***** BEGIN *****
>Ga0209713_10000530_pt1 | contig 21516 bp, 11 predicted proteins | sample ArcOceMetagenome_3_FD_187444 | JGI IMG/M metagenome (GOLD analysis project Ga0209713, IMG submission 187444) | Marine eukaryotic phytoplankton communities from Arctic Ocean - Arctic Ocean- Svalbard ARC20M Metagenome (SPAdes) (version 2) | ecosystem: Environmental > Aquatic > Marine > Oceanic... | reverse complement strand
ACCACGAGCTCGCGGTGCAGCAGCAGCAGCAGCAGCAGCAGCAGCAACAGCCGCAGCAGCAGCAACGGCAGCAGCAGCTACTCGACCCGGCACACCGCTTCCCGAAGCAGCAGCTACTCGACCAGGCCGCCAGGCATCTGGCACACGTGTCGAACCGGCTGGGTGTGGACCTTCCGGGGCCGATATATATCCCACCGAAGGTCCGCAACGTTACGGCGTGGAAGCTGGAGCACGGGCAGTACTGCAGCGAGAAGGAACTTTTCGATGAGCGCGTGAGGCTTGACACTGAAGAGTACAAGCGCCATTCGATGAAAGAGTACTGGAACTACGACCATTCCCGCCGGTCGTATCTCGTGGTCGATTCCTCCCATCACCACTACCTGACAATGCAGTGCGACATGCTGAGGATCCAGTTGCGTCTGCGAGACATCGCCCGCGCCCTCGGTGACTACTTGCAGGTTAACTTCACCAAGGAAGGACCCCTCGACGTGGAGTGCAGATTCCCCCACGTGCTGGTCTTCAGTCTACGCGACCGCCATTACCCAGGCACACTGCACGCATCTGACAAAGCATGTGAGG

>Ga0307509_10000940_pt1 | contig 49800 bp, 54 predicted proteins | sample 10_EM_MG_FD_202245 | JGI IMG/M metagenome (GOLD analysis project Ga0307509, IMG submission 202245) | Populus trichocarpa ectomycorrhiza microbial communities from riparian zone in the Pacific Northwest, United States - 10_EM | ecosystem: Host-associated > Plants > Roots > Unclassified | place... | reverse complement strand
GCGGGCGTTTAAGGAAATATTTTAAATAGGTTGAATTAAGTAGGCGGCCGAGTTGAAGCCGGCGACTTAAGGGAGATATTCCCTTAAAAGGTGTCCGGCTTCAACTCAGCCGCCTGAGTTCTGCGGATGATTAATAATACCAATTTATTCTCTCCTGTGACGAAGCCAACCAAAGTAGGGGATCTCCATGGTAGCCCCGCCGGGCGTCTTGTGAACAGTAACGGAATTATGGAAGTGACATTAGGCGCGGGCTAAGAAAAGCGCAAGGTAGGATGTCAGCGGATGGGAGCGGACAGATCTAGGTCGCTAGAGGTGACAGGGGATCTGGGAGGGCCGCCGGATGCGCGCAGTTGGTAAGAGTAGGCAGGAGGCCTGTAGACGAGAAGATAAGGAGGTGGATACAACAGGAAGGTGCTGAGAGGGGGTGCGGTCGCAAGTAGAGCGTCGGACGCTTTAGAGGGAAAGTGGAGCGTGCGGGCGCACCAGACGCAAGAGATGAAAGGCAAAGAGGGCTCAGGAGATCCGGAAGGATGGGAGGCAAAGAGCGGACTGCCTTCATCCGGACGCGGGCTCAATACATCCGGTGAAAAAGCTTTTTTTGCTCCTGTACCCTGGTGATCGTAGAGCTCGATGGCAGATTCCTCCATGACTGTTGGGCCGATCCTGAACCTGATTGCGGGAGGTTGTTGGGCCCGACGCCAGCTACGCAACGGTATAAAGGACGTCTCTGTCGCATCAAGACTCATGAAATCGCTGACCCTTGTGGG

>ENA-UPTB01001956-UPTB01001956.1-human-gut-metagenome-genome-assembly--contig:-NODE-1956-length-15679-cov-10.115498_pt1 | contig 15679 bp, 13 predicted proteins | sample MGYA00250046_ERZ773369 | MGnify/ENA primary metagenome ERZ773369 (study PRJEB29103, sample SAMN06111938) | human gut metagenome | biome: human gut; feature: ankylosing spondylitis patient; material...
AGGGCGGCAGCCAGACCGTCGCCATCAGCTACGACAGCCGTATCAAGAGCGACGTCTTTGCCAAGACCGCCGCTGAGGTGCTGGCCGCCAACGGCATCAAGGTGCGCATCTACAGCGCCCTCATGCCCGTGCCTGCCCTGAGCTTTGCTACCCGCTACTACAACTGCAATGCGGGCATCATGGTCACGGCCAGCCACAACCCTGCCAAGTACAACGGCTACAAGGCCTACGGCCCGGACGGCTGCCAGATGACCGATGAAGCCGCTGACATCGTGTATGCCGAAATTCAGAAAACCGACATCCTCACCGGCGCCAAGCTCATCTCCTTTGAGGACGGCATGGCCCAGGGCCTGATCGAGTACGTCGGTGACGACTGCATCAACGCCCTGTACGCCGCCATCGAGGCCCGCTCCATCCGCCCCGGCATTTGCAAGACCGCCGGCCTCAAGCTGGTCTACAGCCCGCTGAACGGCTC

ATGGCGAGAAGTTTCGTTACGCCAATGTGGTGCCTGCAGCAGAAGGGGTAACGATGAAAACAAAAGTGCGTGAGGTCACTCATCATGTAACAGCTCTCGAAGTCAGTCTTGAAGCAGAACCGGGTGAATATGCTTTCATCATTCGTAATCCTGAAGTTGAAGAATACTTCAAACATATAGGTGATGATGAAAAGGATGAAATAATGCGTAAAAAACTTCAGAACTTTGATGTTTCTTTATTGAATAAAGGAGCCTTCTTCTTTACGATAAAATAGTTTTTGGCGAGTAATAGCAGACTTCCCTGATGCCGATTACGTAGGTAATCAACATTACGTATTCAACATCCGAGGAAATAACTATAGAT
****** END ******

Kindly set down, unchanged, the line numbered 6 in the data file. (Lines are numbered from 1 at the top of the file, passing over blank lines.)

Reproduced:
AGGGCGGCAGCCAGACCGTCGCCATCAGCTACGACAGCCGTATCAAGAGCGACGTCTTTGCCAAGACCGCCGCTGAGGTGCTGGCCGCCAACGGCATCAAGGTGCGCATCTACAGCGCCCTCATGCCCGTGCCTGCCCTGAGCTTTGCTACCCGCTACTACAACTGCAATGCGGGCATCATGGTCACGGCCAGCCACAACCCTGCCAAGTACAACGGCTACAAGGCCTACGGCCCGGACGGCTGCCAGATGACCGATGAAGCCGCTGACATCGTGTATGCCGAAATTCAGAAAACCGACATCCTCACCGGCGCCAAGCTCATCTCCTTTGAGGACGGCATGGCCCAGGGCCTGATCGAGTACGTCGGTGACGACTGCATCAACGCCCTGTACGCCGCCATCGAGGCCCGCTCCATCCGCCCCGGCATTTGCAAGACCGCCGGCCTCAAGCTGGTCTACAGCCCGCTGAACGGCTC